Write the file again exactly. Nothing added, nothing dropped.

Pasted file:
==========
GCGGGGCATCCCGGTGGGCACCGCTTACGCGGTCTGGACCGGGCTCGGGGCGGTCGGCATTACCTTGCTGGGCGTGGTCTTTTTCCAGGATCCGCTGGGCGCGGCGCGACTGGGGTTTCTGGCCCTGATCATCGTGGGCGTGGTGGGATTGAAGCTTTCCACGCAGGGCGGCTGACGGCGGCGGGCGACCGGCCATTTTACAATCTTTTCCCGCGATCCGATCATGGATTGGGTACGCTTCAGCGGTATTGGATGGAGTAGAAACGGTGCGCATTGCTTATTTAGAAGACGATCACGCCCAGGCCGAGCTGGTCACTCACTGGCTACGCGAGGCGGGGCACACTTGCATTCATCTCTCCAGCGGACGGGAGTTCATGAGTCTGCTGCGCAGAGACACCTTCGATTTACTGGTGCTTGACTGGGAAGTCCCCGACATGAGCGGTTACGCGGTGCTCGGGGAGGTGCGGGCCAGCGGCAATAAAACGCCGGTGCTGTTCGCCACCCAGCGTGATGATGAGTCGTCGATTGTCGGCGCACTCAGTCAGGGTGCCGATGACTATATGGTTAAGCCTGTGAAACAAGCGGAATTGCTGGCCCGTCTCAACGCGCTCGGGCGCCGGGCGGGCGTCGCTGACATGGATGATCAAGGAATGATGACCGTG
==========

GCGGGGCATCCCGGTGGGCACCGCTTACGCGGTCTGGACCGGGCTCGGGGCGGTCGGCATTACCTTGCTGGGCGTGGTCTTTTTCCAGGATCCGCTGGGCGCGGCGCGACTGGGGTTTCTGGCCCTGATCATCGTGGGCGTGGTGGGATTGAAGCTTTCCACGCAGGGCGGCTGACGGCGGCGGGCGACCGGCCATTTTACAATCTTTTCCCGCGATCCGATCATGGATTGGGTACGCTTCAGCGGTATTGGATGGAGTAGAAACGGTGCGCATTGCTTATTTAGAAGACGATCACGCCCAGGCCGAGCTGGTCACTCACTGGCTACGCGAGGCGGGGCACACTTGCATTCATCTCTCCAGCGGACGGGAGTTCATGAGTCTGCTGCGCAGAGACACCTTCGATTTACTGGTGCTTGACTGGGAAGTCCCCGACATGAGCGGTTACGCGGTGCTCGGGGAGGTGCGGGCCAGCGGCAATAAAACGCCGGTGCTGTTCGCCACCCAGCGTGATGATGAGTCGTCGATTGTCGGCGCACTCAGTCAGGGTGCCGATGACTATATGGTTAAGCCTGTGAAACAAGCGGAATTGCTGGCCCGTCTCAACGCGCTCGGGCGCCGGGCGGGCGTCGCTGACATGGATGATCAAGGAATGATGACCGTG